Charlotte, Mecklenburg County Reimpose Mask Mandate As Delta Variant Surges Across North Carolina
Masks will be required in indoor public places in the city of Charlotte and unincorporated areas of Mecklenburg County starting Wednesday at 5 p.m., making it among the largest cities in the South to have a mask mandate. The measure applies to anyone 5 years old and older, regardless of whether they have been vaccinated, and will last until at least Sept. 1.
A countywide mask mandate will go into effect Aug. 28 after Mecklenburg County Commissioners voted 6-2 Wednesday to reimpose the mandate amid spiking coronavirus case numbers and hospitalizations.
Exceptions to the requirement include people who should not wear masks because of a medical or behavioral condition or a disability and people who are actively eating or drinking.
The countywide mandate, or public health rule, includes Cornelius, Davidson, Huntersville, Matthews, Mint Hill and Pineville. It requires everyone older than 5 to wear masks indoors in all businesses and establishments. That includes private schools, which weren’t subject to the previous mask mandate enacted in 2020 by Gov. Roy Cooper.
It will last until the county’s test positivity rate falls below 5% for 30 days and the community transmission is not high or substantial, according to Centers for Disease Control and Prevention guidelines.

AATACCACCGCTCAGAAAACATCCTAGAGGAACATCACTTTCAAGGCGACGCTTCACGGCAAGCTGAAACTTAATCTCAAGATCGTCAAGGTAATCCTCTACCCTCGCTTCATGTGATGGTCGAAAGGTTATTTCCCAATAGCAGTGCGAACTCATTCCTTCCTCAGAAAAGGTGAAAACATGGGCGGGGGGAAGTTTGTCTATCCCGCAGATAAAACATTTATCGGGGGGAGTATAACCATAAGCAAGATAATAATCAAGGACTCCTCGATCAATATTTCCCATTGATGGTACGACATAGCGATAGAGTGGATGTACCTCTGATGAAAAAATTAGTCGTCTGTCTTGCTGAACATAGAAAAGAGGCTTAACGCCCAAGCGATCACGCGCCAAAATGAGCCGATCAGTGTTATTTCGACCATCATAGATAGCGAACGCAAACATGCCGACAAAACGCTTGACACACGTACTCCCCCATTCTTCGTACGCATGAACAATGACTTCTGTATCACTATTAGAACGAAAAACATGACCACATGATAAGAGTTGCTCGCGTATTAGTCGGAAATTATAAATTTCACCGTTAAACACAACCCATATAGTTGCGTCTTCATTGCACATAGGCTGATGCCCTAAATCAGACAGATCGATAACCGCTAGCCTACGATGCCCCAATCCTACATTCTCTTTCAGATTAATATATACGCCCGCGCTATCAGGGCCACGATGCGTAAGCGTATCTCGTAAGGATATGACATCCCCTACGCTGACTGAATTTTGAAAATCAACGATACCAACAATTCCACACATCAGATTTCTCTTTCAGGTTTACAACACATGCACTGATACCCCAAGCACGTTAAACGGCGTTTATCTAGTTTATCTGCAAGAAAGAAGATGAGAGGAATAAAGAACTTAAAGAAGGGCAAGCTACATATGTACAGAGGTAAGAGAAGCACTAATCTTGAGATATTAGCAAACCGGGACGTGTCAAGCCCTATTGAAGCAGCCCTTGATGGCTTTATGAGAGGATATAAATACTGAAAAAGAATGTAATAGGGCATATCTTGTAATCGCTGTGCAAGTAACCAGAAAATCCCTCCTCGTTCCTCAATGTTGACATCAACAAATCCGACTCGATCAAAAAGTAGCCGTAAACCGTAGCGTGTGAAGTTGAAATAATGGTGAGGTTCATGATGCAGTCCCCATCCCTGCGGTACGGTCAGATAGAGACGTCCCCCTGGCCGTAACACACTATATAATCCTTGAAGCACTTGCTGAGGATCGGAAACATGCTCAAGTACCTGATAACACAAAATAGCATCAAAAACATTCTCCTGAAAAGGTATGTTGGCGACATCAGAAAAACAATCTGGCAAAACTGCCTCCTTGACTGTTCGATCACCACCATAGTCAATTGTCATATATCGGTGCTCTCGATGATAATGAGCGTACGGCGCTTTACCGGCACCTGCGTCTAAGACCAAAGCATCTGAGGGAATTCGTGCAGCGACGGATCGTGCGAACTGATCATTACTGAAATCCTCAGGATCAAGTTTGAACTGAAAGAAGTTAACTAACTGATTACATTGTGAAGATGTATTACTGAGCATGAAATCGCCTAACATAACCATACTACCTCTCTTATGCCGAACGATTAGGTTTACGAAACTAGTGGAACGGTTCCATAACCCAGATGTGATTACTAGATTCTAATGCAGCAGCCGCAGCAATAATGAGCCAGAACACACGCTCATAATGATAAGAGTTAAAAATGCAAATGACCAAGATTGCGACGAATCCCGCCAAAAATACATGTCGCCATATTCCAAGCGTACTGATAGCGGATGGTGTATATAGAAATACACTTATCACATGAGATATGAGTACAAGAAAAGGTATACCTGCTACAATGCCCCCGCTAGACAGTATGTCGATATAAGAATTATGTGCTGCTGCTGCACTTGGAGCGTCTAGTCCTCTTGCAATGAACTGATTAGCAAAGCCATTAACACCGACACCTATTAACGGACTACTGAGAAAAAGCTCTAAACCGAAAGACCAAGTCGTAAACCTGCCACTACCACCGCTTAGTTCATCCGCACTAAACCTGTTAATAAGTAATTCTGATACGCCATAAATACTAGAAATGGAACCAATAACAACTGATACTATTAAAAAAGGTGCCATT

The mask mandates were recommended by county officials at a news conference on Monday, following a closed-door meeting of a COVID-19 policy group. Officials said the recommendations were necessary because of the highly contagious delta variant of the coronavirus, which is spreading rapidly. North Carolina's statewide mask mandate lapsed at the end of July.
"The hope is that with a little bit of extra push, people will get the message and pay attention and start doing the right thing," Mecklenburg County Public Health Director Gibbie Harris said.
Mecklenburg County Commissioners Pat Cotham and Ella Scarborough voted no on the county mandate. Cotham said she was uncomfortable requiring the mask mandate for the county’s six towns, some of whom, like Huntersville, have questioned the new rules.
“I cannot support anything where we are forcing another body of government to do what they may not choose to do,” Cotham said.
But Commissioner Susan Rodriguez-McDowell said the increase in COVID-19 cases means the county must act for everyone, including the towns.
“I just don’t understand this tying to liberty and freedom that I hear over and over again,” Rodriguez-McDowell said. “I don’t know how there can be liberty and freedom when disease is allowed to run rampant.”
The mandate does have exemptions — most notably for weddings, funerals, and religious services. Harris, the county health director, said that was in line with Cooper’s 2020 mask mandate that was repealed earlier this year when cases dropped after vaccinations became widely available.
“And yes I heard the threats you’ll move out of Mecklenburg County. There are probably places that will welcome you and welcome your ways. But in Mecklenburg County, the county health rule is what applies to everyone for the good of Mecklenburg County.”